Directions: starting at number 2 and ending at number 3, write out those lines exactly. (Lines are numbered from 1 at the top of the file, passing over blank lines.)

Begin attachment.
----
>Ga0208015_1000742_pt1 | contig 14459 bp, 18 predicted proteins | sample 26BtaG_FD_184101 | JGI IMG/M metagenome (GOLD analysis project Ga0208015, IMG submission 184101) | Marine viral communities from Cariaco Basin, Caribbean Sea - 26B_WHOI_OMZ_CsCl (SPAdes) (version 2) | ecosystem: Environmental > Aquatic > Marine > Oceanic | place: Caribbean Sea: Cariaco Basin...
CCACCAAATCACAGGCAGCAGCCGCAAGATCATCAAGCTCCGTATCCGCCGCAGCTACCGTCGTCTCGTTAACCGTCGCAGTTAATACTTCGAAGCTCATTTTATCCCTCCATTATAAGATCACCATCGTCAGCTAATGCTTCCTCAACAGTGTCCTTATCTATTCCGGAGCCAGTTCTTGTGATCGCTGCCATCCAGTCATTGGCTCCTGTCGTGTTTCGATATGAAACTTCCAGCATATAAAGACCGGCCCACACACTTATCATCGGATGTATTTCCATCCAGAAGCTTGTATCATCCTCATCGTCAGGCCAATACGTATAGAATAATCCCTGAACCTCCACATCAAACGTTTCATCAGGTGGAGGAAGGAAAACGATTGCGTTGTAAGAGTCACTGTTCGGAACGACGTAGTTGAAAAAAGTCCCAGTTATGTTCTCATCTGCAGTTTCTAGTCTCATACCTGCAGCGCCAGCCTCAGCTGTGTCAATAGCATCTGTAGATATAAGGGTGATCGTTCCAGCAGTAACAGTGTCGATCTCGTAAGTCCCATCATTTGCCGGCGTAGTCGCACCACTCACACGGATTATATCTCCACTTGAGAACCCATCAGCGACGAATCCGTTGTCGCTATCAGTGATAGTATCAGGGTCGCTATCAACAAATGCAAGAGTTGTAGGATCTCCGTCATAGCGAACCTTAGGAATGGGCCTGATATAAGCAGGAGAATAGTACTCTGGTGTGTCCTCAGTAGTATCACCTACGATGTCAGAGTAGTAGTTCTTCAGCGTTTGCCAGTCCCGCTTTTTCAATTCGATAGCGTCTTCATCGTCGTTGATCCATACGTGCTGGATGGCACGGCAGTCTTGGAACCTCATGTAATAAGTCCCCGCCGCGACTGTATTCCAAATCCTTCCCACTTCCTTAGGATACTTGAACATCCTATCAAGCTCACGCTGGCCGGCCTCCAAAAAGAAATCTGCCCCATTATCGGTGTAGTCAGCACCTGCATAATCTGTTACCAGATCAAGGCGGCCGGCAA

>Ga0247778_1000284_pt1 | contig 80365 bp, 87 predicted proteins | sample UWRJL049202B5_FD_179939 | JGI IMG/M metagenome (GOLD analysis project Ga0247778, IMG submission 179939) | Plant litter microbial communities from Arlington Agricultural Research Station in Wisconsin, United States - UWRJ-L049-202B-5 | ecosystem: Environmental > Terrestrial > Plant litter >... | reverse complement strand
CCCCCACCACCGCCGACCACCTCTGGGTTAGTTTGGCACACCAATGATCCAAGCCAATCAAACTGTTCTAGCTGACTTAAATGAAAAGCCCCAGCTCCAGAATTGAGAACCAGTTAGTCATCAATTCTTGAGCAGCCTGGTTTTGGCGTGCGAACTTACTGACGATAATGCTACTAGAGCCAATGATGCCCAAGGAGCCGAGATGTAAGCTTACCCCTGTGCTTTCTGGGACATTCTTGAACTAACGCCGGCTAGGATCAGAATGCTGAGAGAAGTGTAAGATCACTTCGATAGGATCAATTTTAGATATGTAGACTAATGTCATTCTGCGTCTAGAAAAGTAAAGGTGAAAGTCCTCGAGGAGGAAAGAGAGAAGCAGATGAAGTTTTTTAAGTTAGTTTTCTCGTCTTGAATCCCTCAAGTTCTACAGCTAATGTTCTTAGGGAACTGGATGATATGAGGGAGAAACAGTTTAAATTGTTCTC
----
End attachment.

CCACCAAATCACAGGCAGCAGCCGCAAGATCATCAAGCTCCGTATCCGCCGCAGCTACCGTCGTCTCGTTAACCGTCGCAGTTAATACTTCGAAGCTCATTTTATCCCTCCATTATAAGATCACCATCGTCAGCTAATGCTTCCTCAACAGTGTCCTTATCTATTCCGGAGCCAGTTCTTGTGATCGCTGCCATCCAGTCATTGGCTCCTGTCGTGTTTCGATATGAAACTTCCAGCATATAAAGACCGGCCCACACACTTATCATCGGATGTATTTCCATCCAGAAGCTTGTATCATCCTCATCGTCAGGCCAATACGTATAGAATAATCCCTGAACCTCCACATCAAACGTTTCATCAGGTGGAGGAAGGAAAACGATTGCGTTGTAAGAGTCACTGTTCGGAACGACGTAGTTGAAAAAAGTCCCAGTTATGTTCTCATCTGCAGTTTCTAGTCTCATACCTGCAGCGCCAGCCTCAGCTGTGTCAATAGCATCTGTAGATATAAGGGTGATCGTTCCAGCAGTAACAGTGTCGATCTCGTAAGTCCCATCATTTGCCGGCGTAGTCGCACCACTCACACGGATTATATCTCCACTTGAGAACCCATCAGCGACGAATCCGTTGTCGCTATCAGTGATAGTATCAGGGTCGCTATCAACAAATGCAAGAGTTGTAGGATCTCCGTCATAGCGAACCTTAGGAATGGGCCTGATATAAGCAGGAGAATAGTACTCTGGTGTGTCCTCAGTAGTATCACCTACGATGTCAGAGTAGTAGTTCTTCAGCGTTTGCCAGTCCCGCTTTTTCAATTCGATAGCGTCTTCATCGTCGTTGATCCATACGTGCTGGATGGCACGGCAGTCTTGGAACCTCATGTAATAAGTCCCCGCCGCGACTGTATTCCAAATCCTTCCCACTTCCTTAGGATACTTGAACATCCTATCAAGCTCACGCTGGCCGGCCTCCAAAAAGAAATCTGCCCCATTATCGGTGTAGTCAGCACCTGCATAATCTGTTACCAGATCAAGGCGGCCGGCAA

>Ga0247778_1000284_pt1 | contig 80365 bp, 87 predicted proteins | sample UWRJL049202B5_FD_179939 | JGI IMG/M metagenome (GOLD analysis project Ga0247778, IMG submission 179939) | Plant litter microbial communities from Arlington Agricultural Research Station in Wisconsin, United States - UWRJ-L049-202B-5 | ecosystem: Environmental > Terrestrial > Plant litter >... | reverse complement strand